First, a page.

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Serving Two Masters: When a Teacher Tries to Become a Writer

I’ve been a teacher for 15 years. It wasn’t my first choice of profession, no, rather, I was somewhat pushed into it by circumstance, that circumstancing being my life in China. In 2003 a foreigner in China had few options. You could study Chinese, you could sing and dance onstage, or you could teach. Since my student days were over and I was not much of a singer, I chose teaching. Initially, like many foreigners, I was an English teacher, although after some years I carved out a niche for myself teaching AP History courses and eventually I transitioned into college application counseling.

Years later, when I returned to the USA, I had acquired my teaching license and set about finding a position teaching in public schools. My reasoning was that my career was built upon education, and people do not just up and switch career paths when they’re nearing 40. Especially not if they are trying to rebuild a life in the home country after nearly two decades abroad.

And so I became a teacher. In China, teaching was not a particularly taxing profession. For one, we were generally limited to 20 or so contact hours per week, with the rest of the time spent planning and grading. For another, teachers were well compensated, and college counselors even moreso. I left China with fifteen years in the educational sector, and that experience had granted me a comfortably lifestyle. I was able to balance teaching with my other hobbies, passions, and pursuits relatively easily. And while I never got serious about writing a novel while I was in China, I dabbled in creative writing all throughout my time there, with shorter pieces and novel fragments. I never felt like teaching impacted my ability to creative, to give my all to my craft.

Teaching in America has been something else entirely. Just at the time I was starting to get serious about finishing my novel and pursuing publication, I started working at a Texas public school district. My workload increased — I was usually teaching, or in contact with students, for at least 35 hours a week. While in China I had mostly worked with elite children who, while they had their issues, came from stable loving upper middle class homes. They were not coming to school hungry, or sore from beatings, nor were they working multiple jobs to provide for younger siblings. I never once, in China, dealt with a teen pregnancy. And while in China, the biggest behavioral issue I dealt with was perhaps an errant cell phone in class, in Texas I dealt with students snorting cocaine of the desks in the library. Teaching in the United States requires an almost unlimited capacity for empathy and creative problem solving, which, unfortunately, precisely what is required of a writer.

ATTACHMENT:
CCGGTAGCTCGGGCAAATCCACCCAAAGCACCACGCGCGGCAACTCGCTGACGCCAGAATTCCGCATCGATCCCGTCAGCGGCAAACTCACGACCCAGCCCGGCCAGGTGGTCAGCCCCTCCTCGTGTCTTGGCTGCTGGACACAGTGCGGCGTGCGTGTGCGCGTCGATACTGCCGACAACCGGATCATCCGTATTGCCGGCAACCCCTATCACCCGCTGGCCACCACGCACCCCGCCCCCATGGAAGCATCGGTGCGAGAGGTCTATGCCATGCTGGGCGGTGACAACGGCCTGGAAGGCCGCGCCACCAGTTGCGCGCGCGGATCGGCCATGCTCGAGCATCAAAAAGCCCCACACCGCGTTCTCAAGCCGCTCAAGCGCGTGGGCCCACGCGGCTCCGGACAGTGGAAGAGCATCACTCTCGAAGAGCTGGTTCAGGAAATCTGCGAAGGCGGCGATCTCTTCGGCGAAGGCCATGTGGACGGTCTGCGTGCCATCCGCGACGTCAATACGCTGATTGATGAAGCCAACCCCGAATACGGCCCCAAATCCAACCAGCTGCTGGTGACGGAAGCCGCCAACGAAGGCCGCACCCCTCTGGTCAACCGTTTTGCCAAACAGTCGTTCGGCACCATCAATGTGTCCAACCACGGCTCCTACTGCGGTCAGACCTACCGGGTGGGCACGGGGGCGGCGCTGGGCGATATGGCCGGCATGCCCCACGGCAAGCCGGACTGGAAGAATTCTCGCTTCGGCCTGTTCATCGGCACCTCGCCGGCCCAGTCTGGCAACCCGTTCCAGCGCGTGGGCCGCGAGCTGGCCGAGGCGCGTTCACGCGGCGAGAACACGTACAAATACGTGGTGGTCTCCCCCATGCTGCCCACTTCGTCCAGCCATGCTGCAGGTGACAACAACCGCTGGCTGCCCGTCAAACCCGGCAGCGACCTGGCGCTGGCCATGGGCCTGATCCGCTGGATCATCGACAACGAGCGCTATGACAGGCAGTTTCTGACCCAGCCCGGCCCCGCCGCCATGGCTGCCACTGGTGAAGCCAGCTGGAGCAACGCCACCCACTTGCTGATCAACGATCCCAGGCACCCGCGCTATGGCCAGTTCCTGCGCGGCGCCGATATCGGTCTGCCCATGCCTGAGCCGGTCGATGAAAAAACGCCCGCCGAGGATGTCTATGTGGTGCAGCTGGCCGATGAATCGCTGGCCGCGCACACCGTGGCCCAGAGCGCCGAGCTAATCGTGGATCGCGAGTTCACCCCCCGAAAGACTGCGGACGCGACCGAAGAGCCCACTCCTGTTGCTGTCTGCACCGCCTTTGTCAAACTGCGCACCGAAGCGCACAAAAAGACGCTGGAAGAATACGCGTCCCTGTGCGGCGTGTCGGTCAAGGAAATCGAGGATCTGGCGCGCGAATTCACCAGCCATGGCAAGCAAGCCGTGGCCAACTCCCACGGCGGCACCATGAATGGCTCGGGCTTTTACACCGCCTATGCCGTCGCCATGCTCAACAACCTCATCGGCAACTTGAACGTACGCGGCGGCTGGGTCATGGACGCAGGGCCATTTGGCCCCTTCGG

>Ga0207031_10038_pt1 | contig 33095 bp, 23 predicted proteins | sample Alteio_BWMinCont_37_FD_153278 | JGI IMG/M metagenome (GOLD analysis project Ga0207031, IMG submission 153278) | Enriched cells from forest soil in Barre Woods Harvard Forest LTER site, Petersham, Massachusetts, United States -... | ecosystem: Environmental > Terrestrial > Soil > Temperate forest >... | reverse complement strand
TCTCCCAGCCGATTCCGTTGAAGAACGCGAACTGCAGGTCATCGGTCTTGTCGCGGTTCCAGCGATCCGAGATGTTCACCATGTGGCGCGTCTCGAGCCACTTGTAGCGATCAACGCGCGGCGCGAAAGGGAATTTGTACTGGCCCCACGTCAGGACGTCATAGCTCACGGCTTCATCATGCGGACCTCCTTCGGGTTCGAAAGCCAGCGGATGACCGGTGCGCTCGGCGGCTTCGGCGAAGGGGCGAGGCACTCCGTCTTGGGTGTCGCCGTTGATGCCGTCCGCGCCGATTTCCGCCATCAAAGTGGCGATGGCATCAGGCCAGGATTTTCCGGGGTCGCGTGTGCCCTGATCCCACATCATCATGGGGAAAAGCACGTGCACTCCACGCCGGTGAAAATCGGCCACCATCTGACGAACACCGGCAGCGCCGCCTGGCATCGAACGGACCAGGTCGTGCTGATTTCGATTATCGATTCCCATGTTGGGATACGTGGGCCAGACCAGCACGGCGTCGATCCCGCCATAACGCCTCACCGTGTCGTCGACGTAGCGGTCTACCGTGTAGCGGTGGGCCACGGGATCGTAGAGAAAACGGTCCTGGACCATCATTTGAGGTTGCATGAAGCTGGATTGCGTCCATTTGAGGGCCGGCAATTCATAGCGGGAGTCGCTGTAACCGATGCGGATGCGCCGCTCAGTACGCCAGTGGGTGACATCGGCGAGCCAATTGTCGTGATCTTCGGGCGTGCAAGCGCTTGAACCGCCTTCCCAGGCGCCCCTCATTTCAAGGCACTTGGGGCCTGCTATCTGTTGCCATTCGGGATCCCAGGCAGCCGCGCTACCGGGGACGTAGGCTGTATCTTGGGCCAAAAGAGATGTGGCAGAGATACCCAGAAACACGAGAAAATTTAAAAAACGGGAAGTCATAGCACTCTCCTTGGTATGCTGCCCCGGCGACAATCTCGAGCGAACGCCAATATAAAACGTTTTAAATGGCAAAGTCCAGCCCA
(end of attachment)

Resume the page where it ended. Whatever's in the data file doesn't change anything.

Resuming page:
Are writing and teaching entirely incompatible? I wouldn’t go that far. I’ve managed to accomplish a lot on my school holidays, and I can be productive on the weekends when I’m not too burned out. Towards the end of a semester, though, writing gets hard. When I’ve already exhausted my emotional capacity during the day, I barely have enough of me left to give my actual children, much less the fictional children that inhabit my pages. Over the recent Thanksgiving holiday, I probably edited over 20,000 words of my first draft, but this work-week, I’ll be lucky if I can edit one fifth of that.

The parts of your brain that come into use when teaching and writing are frankly, too similar. While there are plenty of career teachers who have gone on to become successful writers, I think that most of us, at some point, are faced with a difficult choice: keep teaching, and allow our manuscripts to stagnate, taking years to finish what could be accomplished in months, or give up teaching, give up a lifelong career doing something important and meaningful, a career that is a source of stable income and personal satisfaction, in order to pursue writing more seriously.

Perhaps this is my end of semester burnout speaking, but recently I feel the pull towards my words more strongly than I feel the pull towards the classroom. Children deserve teachers whose heart is always there in that classroom, not teachers who are trying desperately to hold a tiny bit back for themselves, for their own creations. I feel immense guilt at my inability to be the kind of teacher that gives and gives and gives, but the truth is, I’ve given for a long time now. My words, perhaps, can be a gift as well, a different kind of giving.

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